Violence in Sudan

In my last post, I wrote about my friend and former colleague Musa John and described a brief period of his life in the Nuba Mountain’s of Sudan. I purposely kept the post short because I wanted to allow anyone reading the chance to gradually get to know the people and places that I have come to know in my past year there. The plan was to delve deeper into the stories over time, so that current events could be more clearly understood.

Gradually, I could have described how Musa became a young soldier when Sudan’s central government tried to violently destroy the Nuba people and how he fought for years alongside the Southern army with hopes of his Nuba homeland becoming part of an independent Southern nation. I could have  written about the moment he discovered that the peace agreement left the Nuba people with no choice but to join Northern Sudan, the same regime they had fought against for so long, and how later he would tell me solemnly, “We fought for nothing.”

Eventually, I could have described how Musa returned home after seven years at Kakuma refugee camp and worked his way up from volunteer to radio journalist in one of the most remote and undeveloped places in the world.

Instead, I am writing about Sudan with urgency.

According to a report distributed this afternoon by Sudan analyst John Ashworth, there is no question about the scale of violence currently taking place on behalf of Omar Al Bashir’s central government in Khartoum. “It is ethnic cleansing, and it is not new,” he said. “This has been done by the current Khartoum regime in the Nuba Mountains before (1990s) and more recently in Darfur.”

Arguably, the start of this year brought reasons to feel hopeful about the future of Sudan. The referendum held in January was a definitive moment for the entire country, as Southern Sudanese citizens voted to split from the North and form an independent nation in July. It was the final step of the 2005 Comprehensive Peace Agreement (CPA) that put an end to more than two decades of civil war. Still, the South’s Independence Day is quickly approaching and the problems in Sudan are getting worse, not better.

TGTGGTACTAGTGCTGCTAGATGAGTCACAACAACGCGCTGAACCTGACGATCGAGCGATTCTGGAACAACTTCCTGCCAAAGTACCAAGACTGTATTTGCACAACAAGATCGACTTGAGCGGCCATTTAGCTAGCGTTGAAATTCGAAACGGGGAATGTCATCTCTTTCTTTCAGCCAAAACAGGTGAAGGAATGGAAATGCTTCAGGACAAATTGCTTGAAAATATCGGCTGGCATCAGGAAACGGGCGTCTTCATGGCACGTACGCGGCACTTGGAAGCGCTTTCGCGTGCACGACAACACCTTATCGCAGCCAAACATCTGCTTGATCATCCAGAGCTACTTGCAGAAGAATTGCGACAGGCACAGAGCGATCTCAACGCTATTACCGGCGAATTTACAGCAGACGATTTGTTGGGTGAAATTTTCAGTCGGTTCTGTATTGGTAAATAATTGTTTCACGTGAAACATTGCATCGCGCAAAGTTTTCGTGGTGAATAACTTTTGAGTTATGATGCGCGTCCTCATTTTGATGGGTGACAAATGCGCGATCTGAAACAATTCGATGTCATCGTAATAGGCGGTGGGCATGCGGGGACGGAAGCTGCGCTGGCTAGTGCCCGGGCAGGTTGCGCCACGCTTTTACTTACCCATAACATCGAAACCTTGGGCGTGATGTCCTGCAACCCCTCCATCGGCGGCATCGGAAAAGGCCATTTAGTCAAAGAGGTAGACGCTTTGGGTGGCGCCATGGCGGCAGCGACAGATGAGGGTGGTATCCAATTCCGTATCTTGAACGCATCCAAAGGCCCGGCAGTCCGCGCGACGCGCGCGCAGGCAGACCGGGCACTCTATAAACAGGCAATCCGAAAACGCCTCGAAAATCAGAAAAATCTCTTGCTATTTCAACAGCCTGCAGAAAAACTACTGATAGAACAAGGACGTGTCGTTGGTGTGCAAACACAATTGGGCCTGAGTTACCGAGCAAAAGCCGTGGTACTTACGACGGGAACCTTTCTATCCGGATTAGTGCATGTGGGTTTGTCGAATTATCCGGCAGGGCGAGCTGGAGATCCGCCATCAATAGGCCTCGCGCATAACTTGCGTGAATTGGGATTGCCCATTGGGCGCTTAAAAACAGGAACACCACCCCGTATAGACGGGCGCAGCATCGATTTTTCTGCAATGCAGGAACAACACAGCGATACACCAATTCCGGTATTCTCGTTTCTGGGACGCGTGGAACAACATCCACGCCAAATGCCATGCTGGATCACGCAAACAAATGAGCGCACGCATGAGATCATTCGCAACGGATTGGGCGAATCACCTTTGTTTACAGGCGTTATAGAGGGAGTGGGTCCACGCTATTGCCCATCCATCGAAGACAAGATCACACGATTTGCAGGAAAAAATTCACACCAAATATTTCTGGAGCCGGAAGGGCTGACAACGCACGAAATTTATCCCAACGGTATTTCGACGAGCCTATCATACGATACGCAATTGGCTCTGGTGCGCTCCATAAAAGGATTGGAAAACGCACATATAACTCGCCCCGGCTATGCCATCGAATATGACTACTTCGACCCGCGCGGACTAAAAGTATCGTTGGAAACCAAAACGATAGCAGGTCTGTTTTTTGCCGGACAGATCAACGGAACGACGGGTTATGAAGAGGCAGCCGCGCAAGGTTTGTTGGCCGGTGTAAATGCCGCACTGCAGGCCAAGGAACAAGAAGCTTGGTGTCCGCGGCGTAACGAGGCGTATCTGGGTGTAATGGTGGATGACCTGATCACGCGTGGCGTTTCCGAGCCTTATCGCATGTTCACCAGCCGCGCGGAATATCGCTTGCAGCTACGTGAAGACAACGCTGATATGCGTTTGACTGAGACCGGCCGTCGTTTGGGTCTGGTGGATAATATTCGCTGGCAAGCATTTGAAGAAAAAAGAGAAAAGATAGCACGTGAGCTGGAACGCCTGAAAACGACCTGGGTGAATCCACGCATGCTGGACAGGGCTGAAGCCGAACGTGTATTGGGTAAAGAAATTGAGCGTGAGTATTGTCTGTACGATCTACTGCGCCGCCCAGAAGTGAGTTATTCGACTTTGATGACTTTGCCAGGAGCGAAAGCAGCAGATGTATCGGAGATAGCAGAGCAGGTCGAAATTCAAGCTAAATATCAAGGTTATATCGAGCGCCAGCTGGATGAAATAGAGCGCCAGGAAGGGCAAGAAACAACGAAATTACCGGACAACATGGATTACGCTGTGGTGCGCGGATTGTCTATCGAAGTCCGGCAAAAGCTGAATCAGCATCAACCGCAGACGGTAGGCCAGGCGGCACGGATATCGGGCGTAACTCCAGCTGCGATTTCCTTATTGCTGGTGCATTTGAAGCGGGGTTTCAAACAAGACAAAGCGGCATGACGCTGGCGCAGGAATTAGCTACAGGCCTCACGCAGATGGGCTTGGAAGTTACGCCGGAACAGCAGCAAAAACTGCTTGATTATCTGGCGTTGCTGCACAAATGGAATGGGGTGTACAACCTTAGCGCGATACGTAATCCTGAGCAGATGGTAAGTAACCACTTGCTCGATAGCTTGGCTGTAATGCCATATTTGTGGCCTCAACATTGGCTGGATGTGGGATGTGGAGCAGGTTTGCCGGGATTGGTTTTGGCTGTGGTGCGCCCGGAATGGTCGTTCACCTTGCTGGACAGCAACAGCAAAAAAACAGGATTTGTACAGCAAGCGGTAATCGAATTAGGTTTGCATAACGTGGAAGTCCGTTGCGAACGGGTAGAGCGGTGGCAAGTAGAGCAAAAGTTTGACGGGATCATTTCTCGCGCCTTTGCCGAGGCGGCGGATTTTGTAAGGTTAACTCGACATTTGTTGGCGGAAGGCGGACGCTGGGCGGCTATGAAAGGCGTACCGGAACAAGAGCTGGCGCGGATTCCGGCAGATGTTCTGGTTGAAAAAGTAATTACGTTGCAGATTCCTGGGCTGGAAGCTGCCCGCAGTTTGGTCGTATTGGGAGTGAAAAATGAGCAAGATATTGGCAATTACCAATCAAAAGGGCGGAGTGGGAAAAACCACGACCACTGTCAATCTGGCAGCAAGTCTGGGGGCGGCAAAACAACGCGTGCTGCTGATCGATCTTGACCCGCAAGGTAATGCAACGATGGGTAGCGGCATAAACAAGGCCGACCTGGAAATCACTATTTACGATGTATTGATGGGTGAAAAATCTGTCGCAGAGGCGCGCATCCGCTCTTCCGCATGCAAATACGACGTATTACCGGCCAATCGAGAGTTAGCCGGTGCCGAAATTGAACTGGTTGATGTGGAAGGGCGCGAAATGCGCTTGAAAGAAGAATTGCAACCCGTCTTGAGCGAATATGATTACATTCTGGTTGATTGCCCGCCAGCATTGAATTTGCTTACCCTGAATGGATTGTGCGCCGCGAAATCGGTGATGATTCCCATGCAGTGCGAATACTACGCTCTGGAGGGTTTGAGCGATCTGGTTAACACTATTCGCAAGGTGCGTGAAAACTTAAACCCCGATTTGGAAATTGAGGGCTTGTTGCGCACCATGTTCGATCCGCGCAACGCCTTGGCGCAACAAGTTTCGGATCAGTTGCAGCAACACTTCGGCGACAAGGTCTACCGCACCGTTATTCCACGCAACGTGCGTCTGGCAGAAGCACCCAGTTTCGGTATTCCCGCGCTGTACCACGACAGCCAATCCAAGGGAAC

Violence sharply escalated on May 21st as the Northern army brutally occupied the Abyei region, a disputed area on the North-South border that has long been coveted by both sides for its oil supply. Tens of thousands of citizens were forced to flee their homes, arriving en masse in neighboring states. Many remain displaced without shelter, their presence exacerbating humanitarian crises in communities that are already scarce in resources.

More recently the violence has spread into Southern Kordofan State, home to the Nuba Mountains and also to Kauda – the small community in which Musa lives and where I spent many days working with journalists at the local radio station. Yesterday I received an email from Musa telling me that despite the fighting in the state, the Kauda radio station was still running and his community was okay – but the report distributed by Ashworth just hours ago stated that nearly 60 soldiers from the Northern army have been found dead along the road to Kauda and that the cellular networks in the area have been shut down.

In a report issued yesterday, Human Rights Watch called on the Sudanese government to “immediately stop bombing civilian areas and halt human rights abuses by its soldiers and allied militia forces in Southern Kordofan.” It also called on the United Nations, the African Union, and other governments to “strongly condemn the violations of international humanitarian law and call on Sudan to immediately rein in its forces and allow humanitarian access to all affected populations.”

This report echoed the sentiment relayed to me yesterday during a conversation I had with a Sudanese journalist based in Juba, the South’s capital. “Mere barking dogs,” was the phrase he used to describe the international community in their response to the crisis so far. He said stronger actions and words are needed from the international community to put pressure on president Bashir, something on par with the international concern in Libya. “How can he be allowed to displace the entire Abyei population?” he asked.

If nothing else, through this post I hope to bring awareness to what is happening in Sudan as we speak. To the violence already described as ethnic cleansing. To the brutal crimes attributed to a president who has already been indicted by the International Criminal Court (ICC) for genocide, crimes against humanity and war crimes in Darfur. And to the crimes that have been allowed to continue for far too long and that are quickly spreading throughout the country, costing more and more lives each day.

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